♣ 1 → very often ♣ 2 → often ♣ 3 → rare ♣ 4 → never

Distributions for Categorical DataDistributions for Categorical Data Binomial Distribution

Let y1,y2,...,yn denote responses for n independent and y1,y2, ,yn p p identical trials such that

P(Yi=1) = π and P(Yi=0) = 1- π Id ti l t i l th t th b bilit f “ i Identical trials means that the probability of „success“ , π, is

the same for each trial. Independent trials means that the {Yi} are independent p i p

random variables. These are often called as Bernoulli trials. The total number of successes has the binomial The total number of successes, has the binomial

distribution with index n and parameter π, denoted by bin(n, π)

Distributions for Categorical DataDistributions for Categorical Data

The probability mass function for the possible outcome y for Y is

ny y n

yp yny ,...,2,1,0,)1()( =−⎟⎟ ⎠

⎞ ⎜⎜ ⎝

⎛ = −ππ

The binomial distribution for Y = ∑i Yi has mean and variance

y ⎠⎝

)1()var(and,,)( 2 ππσπμ −==== nYnYE

There is no guarantee that successive binary observations are independent or identical.

Distributions for Categorical DataDistributions for Categorical Data

Multinomial Distribution

Some trials have more than two possible outcomes. Suppose that each of n independent, identical trials can have outcome in any of c categories.

Let ⎨ ⎧

= categories c ofany in outcome has i trialif1

y ⎩ ⎨= otherwise0ij

y

Then represents a multinomial trial, with ∑j Yij = 1

),...,,( 21 iciii yyyy =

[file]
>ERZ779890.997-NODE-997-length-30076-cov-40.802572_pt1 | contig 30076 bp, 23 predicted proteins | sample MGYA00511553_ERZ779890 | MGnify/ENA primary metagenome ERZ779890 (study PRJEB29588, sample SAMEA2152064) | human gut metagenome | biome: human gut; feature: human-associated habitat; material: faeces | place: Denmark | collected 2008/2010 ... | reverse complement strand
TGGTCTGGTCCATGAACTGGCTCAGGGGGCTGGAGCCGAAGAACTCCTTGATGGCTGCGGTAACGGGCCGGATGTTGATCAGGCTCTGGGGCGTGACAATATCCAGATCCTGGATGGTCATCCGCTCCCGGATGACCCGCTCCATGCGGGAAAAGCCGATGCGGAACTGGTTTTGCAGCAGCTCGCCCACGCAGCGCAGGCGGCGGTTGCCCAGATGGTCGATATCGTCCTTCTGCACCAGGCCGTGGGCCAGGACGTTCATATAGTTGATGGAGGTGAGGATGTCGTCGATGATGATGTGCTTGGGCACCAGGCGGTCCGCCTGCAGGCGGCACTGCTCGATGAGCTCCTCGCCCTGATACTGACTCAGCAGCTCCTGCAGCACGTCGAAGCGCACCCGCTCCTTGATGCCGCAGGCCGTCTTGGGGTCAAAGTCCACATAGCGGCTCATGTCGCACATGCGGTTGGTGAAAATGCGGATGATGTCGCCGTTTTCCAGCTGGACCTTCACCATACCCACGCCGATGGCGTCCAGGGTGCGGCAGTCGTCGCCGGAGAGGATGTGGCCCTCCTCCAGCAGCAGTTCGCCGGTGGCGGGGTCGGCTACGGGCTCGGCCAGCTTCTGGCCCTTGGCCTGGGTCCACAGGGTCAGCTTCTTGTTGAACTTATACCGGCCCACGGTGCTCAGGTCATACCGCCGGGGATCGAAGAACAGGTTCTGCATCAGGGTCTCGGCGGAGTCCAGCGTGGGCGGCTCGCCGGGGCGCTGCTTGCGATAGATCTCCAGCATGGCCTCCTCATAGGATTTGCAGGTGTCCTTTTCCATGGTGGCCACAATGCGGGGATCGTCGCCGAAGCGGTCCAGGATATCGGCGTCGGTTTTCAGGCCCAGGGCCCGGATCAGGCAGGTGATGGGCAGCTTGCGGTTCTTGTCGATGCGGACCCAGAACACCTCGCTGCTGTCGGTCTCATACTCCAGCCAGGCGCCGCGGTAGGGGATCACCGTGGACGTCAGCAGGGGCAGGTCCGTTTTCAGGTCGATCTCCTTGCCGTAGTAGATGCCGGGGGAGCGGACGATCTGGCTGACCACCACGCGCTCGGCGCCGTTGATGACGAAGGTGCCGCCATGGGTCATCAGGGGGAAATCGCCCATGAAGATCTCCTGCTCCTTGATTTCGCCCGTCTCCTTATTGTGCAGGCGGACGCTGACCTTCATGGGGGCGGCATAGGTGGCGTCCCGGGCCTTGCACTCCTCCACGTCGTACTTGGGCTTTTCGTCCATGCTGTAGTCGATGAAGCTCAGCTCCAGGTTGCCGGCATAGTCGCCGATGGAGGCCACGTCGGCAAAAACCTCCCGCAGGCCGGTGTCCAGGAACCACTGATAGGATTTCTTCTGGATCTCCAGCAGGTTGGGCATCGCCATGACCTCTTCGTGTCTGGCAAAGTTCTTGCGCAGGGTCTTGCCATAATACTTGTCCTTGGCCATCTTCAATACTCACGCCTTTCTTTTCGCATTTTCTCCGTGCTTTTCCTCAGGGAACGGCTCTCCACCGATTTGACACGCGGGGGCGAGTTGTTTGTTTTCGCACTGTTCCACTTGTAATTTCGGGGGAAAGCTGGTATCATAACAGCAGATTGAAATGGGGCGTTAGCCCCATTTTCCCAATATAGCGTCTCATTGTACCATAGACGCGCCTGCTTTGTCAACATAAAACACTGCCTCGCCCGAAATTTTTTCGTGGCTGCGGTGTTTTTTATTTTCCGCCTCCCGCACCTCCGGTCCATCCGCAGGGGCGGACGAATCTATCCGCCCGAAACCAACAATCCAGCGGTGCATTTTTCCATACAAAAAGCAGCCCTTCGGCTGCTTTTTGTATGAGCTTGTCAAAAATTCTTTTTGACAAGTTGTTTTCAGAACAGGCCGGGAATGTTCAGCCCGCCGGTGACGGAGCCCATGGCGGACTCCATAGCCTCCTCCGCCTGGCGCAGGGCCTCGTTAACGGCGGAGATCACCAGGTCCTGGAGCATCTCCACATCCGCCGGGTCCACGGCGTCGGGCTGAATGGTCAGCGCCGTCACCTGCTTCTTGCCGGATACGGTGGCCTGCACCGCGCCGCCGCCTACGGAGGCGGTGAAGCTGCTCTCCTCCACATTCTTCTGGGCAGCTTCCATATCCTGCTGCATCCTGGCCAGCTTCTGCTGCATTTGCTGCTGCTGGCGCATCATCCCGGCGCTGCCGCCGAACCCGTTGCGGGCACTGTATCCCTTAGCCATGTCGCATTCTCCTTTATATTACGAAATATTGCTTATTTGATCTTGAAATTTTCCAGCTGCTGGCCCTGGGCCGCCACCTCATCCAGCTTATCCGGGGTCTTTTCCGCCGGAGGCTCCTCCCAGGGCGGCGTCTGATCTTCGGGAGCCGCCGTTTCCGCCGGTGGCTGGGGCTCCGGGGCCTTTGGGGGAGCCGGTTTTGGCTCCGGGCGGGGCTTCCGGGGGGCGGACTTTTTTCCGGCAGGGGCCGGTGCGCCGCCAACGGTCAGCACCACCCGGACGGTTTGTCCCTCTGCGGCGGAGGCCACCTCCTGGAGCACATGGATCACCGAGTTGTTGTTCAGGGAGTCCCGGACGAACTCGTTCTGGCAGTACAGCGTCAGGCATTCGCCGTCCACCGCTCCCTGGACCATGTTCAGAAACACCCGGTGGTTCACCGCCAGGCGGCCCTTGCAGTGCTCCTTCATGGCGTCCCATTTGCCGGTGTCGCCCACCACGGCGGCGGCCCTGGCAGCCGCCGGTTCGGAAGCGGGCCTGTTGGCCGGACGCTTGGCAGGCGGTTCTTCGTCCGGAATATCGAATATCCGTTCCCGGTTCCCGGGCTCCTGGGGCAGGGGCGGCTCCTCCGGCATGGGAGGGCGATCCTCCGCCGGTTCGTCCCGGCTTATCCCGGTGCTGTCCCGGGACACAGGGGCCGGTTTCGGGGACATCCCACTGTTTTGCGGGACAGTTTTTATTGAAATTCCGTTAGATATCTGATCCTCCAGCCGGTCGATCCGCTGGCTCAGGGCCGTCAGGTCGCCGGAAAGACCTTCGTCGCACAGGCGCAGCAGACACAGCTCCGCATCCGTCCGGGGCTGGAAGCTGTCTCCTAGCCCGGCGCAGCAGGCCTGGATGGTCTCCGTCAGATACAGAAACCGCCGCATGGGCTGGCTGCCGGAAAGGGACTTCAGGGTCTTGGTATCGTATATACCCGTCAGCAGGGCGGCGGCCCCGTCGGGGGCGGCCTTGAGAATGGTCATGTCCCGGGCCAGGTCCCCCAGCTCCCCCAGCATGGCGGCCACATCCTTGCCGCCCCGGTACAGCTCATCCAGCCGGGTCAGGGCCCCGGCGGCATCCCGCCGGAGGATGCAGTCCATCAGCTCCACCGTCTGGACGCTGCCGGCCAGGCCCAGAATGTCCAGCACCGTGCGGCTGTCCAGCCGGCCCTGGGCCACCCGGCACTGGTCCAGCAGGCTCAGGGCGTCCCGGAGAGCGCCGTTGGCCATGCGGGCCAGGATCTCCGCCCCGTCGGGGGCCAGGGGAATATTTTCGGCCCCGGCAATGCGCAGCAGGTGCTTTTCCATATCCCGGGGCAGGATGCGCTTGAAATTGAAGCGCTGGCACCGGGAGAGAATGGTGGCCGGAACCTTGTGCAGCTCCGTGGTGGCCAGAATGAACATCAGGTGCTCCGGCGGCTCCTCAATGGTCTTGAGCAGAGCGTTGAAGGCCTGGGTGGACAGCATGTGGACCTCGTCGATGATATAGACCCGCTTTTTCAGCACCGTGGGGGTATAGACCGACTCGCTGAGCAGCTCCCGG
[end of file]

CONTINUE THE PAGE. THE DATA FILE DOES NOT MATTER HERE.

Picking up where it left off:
Distributions for Categorical DataDistributions for Categorical Data

Let nj = ∑i Yij denote the number of trials having Th ( ) h outcome in category j. The counts (n1,n2,...,nc) have

the multinomial distribution.

Let πj = P(Yij = 1) denote the probability of outcome in category j for each trial. The

lti i l b bilit f ti i multinomial probability mass function is

cnnnnnnnp πππ!)( 21⎟⎟ ⎞

⎜⎜ ⎛

= c c

c nnn nnnp πππ ...

!!...! ),...,,( 21

21 121 ⎟⎟

⎠ ⎜⎜ ⎝

=−

)1()var()( jjjjj nnnnE πππ −== )1()var(,)( jjjjj nnnnE πππ ==

Distributions for Categorical DataDistributions for Categorical Data

Poisson Distribution

Sometimes, count data do not result from a fixed number of trials. There is no upper limit n for y. Since y must be a nonnegative integer, its distribution should place its mass on that range. The i l t h di t ib ti i th P isimplest such distribution is the Poisson.

The Poisson mass function ,...2,1,0, !

)( == −

yeyP yμμ

The distribution approaches normality as μ increases.

!yμ== )var()( yyE pp y μ

Pearson’s Test for GoFPearson s Test for GoF

Null Hypothesis : Ho :p1=p10,…,pk =pkoyp o p1 p10, ,pk pko

The Pearson X2 test statistic :

( )k 22

2

( )∑ ∑ =

− =

− =

k

i cellsi

ii

E EO

np npnX

1

2

0

2 02 )(

Distribution : X2 is asymptotically chi-squared with df = k-1

Reject region : X2 ≥χ2α, where χ2α is the upper α point of the χ2 di t ib ti ith df = k 1distribution with df = k-1

Contingency TableContingency Table B1 B2 … Bc Row

Total P b bili f h j i

)( jiij BAPp = A1 n11 n12 … n1c n10 A2 n21 n22 … n2C n20 … … … … …

Probability of the joint occurance of Ai and Bj

)(0 ii APp = Ar nr1 nr2 … nrc nr0

Column Total

n01 n02 … n0c n

B B B Row

)(0 iip

Total probability in the ith row

B1 B2 … Bc Row Total

A1 p11 p12 … p1c p10 A

)( joj BPp = A2 p21 p22 … p2C p20 … … … … …

Ar pr1 pr2 … prc pr0

jj

Total probability in the jth column

Column Total

p01 p02 … p0c 1

Contingency TableContingency Table The null hypothesis of independence

H for all cells (i,j)

ojioij pppH =:0

Estimation: 2

0 00

0 0 ˆˆˆ,ˆ,ˆ

n

nn ppp

n n

p n

n p ojiojiij

oj j

i i ====

nn ji 00Expectation: n nn

pnE jiijij 00ˆ ==

The test statistic then becomes:

( )− 22 ijij En

which has an approximate χ2 distribution with d f = (r-1)(c-1)

( ) ∑=

cells

2

rc all ij

ijij

E En

X

which has an approximate χ distribution with d.f (r 1)(c 1)

Test of HomogeneityTest of Homogeneity The χ2 test of independence is based on the sampling scheme in which a single random sample of size n is scheme in which a single random sample of size n is class